The University of Massachusetts Dartmouth Center for Portuguese Studies and Culture / Tagus Press is a multidisciplinary international studies and outreach unit dedicated to the study of the language, literatures and cultures of the Portuguese-speaking world. Working in close partnership with the Department of Portuguese and the Ferreira-Mendes Portuguese-American Archives, it is the oldest of these units devoted to Portuguese at UMass Dartmouth.

Events - 2015

2014-2015 Lecture Series

"Portugal's 25th of April 1974 Revolution and its Legacies: Historical Perspectives" 

Public Lecture by Dr. Douglas Wheeler

Thursday, April 23, 2015 from 3:30 p.m. to 5:00 p.m.
UMass Dartmouth Claire T. Carney Library, Room 314 (Viewing Room)

Free and open to the public. Please use parking lot 13. Space is limited.

25th of April 1974
"Portugal's 25th of April 1974 Revolution and its
Legacies: Historical Perspectives". 
Public Lecture by Dr. Douglas Wheeler

The University of Massachusetts Dartmouth Department of History and the Center for Portuguese Studies and Culture 2014-2015 Lecture Serie cordially invite you to a special Public Lecture by Dr. Douglas Wheeler to Commemorate the 1974 Revolution in Portugal:

Title: "Portugal's 25th of April 1974 Revolution and its Legacies: Historical Perspectives" 
Place: UMass Dartmouth Claire T. Carney Library, Room 314 (Viewing Room)
Date & Time:  Thursday, April 23, 2015 from 3:30 p.m. to 5:00 p.m.

Free and open to the public. Please use parking lot 13. Space is limited.

Abstract:  "Portugal's 25th of April 1974 Revolution and its Legacies: Historical Perspectives." This lecture will attempt to explain the major factors behind Portugal's so-called "Carnations Revolution" of 1974 and to outline the important social, political, cultural and economic consequences which can be felt to this day. Europe's longest surviving dictatorship, the Estado Novo, was replaced by a young democracy and Portugal's overseas empire, wracked by more than a decade of a colonial war, was dissolved. What was the nature of the key players in this political drama, including the important group of military officers, the Armed Forces Movement (MFA), and how did Portugal's struggling young democracy avoid an impending civil war in Portugal while it was unable to prevent a civil war in its former colony, Angola?  How close did Portugal come to becoming "The Cuba of Western Europe?"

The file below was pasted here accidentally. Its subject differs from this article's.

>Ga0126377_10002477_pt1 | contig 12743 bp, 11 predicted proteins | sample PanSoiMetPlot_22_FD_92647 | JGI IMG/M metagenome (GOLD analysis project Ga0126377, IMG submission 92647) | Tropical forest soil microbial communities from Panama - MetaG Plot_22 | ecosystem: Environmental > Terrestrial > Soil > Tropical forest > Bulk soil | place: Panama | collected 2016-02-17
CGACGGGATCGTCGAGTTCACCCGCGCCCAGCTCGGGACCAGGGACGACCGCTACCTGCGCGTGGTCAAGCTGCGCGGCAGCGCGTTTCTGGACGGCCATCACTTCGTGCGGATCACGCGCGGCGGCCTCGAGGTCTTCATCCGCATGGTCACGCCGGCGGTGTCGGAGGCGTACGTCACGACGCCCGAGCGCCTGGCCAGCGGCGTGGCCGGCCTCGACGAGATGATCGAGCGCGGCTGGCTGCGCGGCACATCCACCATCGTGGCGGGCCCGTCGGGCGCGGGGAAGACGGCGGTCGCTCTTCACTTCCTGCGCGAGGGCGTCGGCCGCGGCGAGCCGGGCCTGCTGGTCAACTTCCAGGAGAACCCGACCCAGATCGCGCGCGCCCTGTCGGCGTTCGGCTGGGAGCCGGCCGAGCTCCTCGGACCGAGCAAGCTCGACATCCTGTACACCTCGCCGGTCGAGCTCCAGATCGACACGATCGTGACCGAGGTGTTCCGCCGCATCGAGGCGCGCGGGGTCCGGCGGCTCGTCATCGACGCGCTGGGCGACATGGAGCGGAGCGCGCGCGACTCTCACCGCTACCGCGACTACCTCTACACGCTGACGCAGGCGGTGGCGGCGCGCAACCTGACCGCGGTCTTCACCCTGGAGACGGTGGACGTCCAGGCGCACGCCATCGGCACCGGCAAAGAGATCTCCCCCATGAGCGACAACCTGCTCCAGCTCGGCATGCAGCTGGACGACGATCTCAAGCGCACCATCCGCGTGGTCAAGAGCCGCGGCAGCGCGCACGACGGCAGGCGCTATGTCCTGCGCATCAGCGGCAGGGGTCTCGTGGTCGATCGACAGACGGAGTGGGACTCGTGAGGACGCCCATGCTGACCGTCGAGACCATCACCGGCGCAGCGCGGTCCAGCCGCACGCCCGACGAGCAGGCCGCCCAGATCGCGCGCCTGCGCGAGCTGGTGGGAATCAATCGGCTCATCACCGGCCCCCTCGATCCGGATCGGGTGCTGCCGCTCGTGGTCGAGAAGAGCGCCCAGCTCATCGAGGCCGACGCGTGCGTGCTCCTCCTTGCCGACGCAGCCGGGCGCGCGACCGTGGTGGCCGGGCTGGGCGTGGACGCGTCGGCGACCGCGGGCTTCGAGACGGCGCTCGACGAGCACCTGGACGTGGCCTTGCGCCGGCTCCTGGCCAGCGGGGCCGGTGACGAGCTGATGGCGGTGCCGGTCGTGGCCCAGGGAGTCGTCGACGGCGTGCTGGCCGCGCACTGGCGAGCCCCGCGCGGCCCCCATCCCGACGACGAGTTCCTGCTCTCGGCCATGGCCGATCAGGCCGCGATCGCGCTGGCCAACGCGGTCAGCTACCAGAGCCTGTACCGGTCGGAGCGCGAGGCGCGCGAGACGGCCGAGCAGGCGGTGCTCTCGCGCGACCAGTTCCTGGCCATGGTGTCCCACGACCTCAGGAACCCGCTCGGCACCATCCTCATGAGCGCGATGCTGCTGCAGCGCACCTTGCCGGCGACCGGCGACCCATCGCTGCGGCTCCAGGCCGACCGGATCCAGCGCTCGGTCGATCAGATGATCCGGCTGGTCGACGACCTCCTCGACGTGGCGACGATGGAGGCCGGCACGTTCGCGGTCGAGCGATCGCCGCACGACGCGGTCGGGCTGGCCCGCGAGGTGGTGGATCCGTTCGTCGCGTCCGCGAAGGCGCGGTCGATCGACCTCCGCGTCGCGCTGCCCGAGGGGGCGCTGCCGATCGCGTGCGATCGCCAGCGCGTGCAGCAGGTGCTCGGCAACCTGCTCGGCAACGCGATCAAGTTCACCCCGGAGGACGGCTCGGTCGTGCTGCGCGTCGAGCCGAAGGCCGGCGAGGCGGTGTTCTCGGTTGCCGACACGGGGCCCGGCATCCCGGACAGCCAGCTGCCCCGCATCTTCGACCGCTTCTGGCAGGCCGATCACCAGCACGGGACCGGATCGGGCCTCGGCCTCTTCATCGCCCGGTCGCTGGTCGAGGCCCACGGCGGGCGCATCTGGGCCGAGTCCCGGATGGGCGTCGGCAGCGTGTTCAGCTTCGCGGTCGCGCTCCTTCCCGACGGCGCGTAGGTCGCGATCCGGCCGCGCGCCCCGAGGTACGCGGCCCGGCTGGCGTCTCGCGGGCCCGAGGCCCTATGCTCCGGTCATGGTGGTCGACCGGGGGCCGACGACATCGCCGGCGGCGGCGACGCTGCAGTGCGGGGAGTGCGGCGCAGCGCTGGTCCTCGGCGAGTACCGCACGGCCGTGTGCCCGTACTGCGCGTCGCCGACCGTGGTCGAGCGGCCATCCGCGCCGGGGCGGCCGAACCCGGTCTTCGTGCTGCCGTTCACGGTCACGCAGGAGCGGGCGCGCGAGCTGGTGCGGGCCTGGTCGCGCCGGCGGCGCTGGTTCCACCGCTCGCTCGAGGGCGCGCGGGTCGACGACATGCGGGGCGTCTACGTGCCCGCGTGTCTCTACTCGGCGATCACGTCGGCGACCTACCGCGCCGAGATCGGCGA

Dr. Douglas Wheeler is emeritus Professor of History at the University of New Hampshire, where he held the Prince Henry the Navigator Chair in Portuguese History.  He was among the first Fulbright research fellows in Portugal, where he did research in Lisbon in 1961-1962.  Wheeler’s early scholarly focus was on modern African history, especially modern Angola and Mozambique -- his dissertation was on Portuguese expansion and rule in nineteenth-century Angola.  Later, his focus shifted to modern Iberian history, especially Portugal since 1850.  His special interest is in political history and history of Angolan nationalism, and his later work is on history of espionage and secret intelligence.  In addition, Dr. Wheeler managed a research network based at UNH, the International Conference Group on Portugal, from 1972-2002, and founded the pioneering academic Journal, Portuguese Studies Review in 1991 (which continues under the direction of Dr. Ivana Eble at Trent University in Ontario, Canada).
Selected publications from Douglas Wheeler include:  Angola [co-author, René Pélissier] (Greenwood Press, 1971; Praeger Press, 1978); História de Angola (Lisbon: Tinta-da-China, 2009); revised Portuguese translation of Angola; Republican Portugal: A Political History, 1910-1926 (University of Wisconsin Press, 1978 & 1998); and Historical Dictionary of Portugal [co-author, Walter C. Opello, Jr.] (Scarecrow Press, 1993 & 2010).

Generously sponsored by UMass Dartmouth’s Department of History and the Center for Portuguese Studies and Culture.
Contact: Dr. Timothy Walker, Director, Tagus Press, and the UMass in Lisbon Study Abroad Program at twalker@umassd.edu

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